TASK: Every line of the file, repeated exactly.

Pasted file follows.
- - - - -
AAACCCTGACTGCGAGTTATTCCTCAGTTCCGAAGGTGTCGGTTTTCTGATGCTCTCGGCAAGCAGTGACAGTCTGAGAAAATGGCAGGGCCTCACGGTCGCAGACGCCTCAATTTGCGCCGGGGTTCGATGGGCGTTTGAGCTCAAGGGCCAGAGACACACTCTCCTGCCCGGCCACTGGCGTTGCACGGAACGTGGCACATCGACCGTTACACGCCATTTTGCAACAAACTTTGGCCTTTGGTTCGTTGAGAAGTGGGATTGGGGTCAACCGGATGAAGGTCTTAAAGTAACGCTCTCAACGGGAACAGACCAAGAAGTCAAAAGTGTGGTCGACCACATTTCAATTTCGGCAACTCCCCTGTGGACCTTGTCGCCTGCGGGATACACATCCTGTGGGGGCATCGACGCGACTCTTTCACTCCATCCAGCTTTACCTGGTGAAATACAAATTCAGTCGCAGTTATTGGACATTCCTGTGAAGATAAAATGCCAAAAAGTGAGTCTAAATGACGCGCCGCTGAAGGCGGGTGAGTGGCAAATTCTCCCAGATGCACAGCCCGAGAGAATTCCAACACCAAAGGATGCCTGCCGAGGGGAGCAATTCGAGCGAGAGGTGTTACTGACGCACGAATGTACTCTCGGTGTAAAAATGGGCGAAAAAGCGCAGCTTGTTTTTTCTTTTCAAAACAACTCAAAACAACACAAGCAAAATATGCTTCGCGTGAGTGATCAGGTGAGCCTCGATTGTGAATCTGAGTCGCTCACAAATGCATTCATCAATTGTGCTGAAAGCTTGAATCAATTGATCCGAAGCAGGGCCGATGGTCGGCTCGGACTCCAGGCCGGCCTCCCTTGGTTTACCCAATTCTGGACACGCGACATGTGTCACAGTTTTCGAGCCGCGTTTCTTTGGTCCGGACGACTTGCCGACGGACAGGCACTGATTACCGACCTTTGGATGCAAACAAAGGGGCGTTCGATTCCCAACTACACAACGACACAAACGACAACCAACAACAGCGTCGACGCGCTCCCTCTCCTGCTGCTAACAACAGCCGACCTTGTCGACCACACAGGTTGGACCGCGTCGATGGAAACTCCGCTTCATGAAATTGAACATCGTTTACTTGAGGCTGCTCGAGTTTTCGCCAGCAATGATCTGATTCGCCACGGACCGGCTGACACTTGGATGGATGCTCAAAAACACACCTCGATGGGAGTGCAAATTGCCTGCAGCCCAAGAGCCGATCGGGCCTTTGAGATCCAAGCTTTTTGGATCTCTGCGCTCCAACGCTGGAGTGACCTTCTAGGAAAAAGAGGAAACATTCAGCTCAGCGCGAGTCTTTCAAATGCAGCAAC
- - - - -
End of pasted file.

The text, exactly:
AAACCCTGACTGCGAGTTATTCCTCAGTTCCGAAGGTGTCGGTTTTCTGATGCTCTCGGCAAGCAGTGACAGTCTGAGAAAATGGCAGGGCCTCACGGTCGCAGACGCCTCAATTTGCGCCGGGGTTCGATGGGCGTTTGAGCTCAAGGGCCAGAGACACACTCTCCTGCCCGGCCACTGGCGTTGCACGGAACGTGGCACATCGACCGTTACACGCCATTTTGCAACAAACTTTGGCCTTTGGTTCGTTGAGAAGTGGGATTGGGGTCAACCGGATGAAGGTCTTAAAGTAACGCTCTCAACGGGAACAGACCAAGAAGTCAAAAGTGTGGTCGACCACATTTCAATTTCGGCAACTCCCCTGTGGACCTTGTCGCCTGCGGGATACACATCCTGTGGGGGCATCGACGCGACTCTTTCACTCCATCCAGCTTTACCTGGTGAAATACAAATTCAGTCGCAGTTATTGGACATTCCTGTGAAGATAAAATGCCAAAAAGTGAGTCTAAATGACGCGCCGCTGAAGGCGGGTGAGTGGCAAATTCTCCCAGATGCACAGCCCGAGAGAATTCCAACACCAAAGGATGCCTGCCGAGGGGAGCAATTCGAGCGAGAGGTGTTACTGACGCACGAATGTACTCTCGGTGTAAAAATGGGCGAAAAAGCGCAGCTTGTTTTTTCTTTTCAAAACAACTCAAAACAACACAAGCAAAATATGCTTCGCGTGAGTGATCAGGTGAGCCTCGATTGTGAATCTGAGTCGCTCACAAATGCATTCATCAATTGTGCTGAAAGCTTGAATCAATTGATCCGAAGCAGGGCCGATGGTCGGCTCGGACTCCAGGCCGGCCTCCCTTGGTTTACCCAATTCTGGACACGCGACATGTGTCACAGTTTTCGAGCCGCGTTTCTTTGGTCCGGACGACTTGCCGACGGACAGGCACTGATTACCGACCTTTGGATGCAAACAAAGGGGCGTTCGATTCCCAACTACACAACGACACAAACGACAACCAACAACAGCGTCGACGCGCTCCCTCTCCTGCTGCTAACAACAGCCGACCTTGTCGACCACACAGGTTGGACCGCGTCGATGGAAACTCCGCTTCATGAAATTGAACATCGTTTACTTGAGGCTGCTCGAGTTTTCGCCAGCAATGATCTGATTCGCCACGGACCGGCTGACACTTGGATGGATGCTCAAAAACACACCTCGATGGGAGTGCAAATTGCCTGCAGCCCAAGAGCCGATCGGGCCTTTGAGATCCAAGCTTTTTGGATCTCTGCGCTCCAACGCTGGAGTGACCTTCTAGGAAAAAGAGGAAACATTCAGCTCAGCGCGAGTCTTTCAAATGCAGCAAC